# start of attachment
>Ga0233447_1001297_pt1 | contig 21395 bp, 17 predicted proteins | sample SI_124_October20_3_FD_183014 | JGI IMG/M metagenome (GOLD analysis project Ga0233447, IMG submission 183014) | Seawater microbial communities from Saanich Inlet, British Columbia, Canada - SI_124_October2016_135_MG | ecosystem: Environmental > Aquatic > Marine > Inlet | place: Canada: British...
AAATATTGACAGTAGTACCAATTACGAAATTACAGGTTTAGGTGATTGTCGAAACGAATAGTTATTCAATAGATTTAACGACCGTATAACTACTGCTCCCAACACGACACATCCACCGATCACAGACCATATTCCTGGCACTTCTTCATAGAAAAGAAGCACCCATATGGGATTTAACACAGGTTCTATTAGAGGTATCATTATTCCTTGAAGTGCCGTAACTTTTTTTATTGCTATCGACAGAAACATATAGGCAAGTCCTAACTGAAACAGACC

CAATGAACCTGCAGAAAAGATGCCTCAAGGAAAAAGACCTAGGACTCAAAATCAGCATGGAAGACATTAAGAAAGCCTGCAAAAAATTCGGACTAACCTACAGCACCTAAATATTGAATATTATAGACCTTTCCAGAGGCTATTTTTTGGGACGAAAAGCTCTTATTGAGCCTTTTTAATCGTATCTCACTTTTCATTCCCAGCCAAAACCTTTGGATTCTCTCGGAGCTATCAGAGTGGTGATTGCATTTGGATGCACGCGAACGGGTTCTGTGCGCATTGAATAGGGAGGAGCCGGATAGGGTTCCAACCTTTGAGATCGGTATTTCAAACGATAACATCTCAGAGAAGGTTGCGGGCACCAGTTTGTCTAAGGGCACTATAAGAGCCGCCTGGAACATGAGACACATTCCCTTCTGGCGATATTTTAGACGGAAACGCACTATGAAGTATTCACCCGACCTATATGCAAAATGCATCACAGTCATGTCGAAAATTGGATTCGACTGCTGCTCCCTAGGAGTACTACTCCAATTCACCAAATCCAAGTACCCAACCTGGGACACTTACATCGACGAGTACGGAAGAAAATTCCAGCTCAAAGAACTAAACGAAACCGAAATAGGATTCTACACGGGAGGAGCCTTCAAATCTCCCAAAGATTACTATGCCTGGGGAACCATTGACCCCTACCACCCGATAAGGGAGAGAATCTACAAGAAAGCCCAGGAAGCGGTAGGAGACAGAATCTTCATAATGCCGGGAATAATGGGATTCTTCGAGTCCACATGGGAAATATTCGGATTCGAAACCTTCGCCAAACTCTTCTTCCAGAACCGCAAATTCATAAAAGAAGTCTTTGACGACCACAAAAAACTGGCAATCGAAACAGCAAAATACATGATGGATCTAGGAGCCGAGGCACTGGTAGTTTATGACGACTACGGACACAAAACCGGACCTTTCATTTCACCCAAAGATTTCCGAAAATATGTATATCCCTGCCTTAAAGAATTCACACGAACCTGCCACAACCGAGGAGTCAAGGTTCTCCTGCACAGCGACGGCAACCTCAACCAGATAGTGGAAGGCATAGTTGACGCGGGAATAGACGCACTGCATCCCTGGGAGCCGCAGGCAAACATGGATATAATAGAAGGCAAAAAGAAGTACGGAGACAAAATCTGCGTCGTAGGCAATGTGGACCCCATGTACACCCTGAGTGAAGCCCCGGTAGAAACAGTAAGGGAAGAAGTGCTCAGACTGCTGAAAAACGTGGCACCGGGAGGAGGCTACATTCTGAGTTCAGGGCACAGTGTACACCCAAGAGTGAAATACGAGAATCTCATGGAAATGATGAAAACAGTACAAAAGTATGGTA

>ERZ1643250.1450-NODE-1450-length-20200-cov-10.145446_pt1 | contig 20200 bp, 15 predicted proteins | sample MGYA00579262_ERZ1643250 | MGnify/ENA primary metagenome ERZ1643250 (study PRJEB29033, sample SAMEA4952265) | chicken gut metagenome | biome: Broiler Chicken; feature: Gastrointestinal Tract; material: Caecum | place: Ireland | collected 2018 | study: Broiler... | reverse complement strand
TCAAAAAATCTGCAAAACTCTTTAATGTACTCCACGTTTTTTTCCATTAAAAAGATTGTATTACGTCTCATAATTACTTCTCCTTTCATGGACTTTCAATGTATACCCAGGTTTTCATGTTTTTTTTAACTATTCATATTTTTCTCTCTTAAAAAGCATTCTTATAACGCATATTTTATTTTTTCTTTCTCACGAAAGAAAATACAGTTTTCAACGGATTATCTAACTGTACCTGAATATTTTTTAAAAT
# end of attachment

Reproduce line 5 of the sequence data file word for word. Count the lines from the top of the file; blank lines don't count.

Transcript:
TCAAAAAATCTGCAAAACTCTTTAATGTACTCCACGTTTTTTTCCATTAAAAAGATTGTATTACGTCTCATAATTACTTCTCCTTTCATGGACTTTCAATGTATACCCAGGTTTTCATGTTTTTTTTAACTATTCATATTTTTCTCTCTTAAAAAGCATTCTTATAACGCATATTTTATTTTTTCTTTCTCACGAAAGAAAATACAGTTTTCAACGGATTATCTAACTGTACCTGAATATTTTTTAAAAT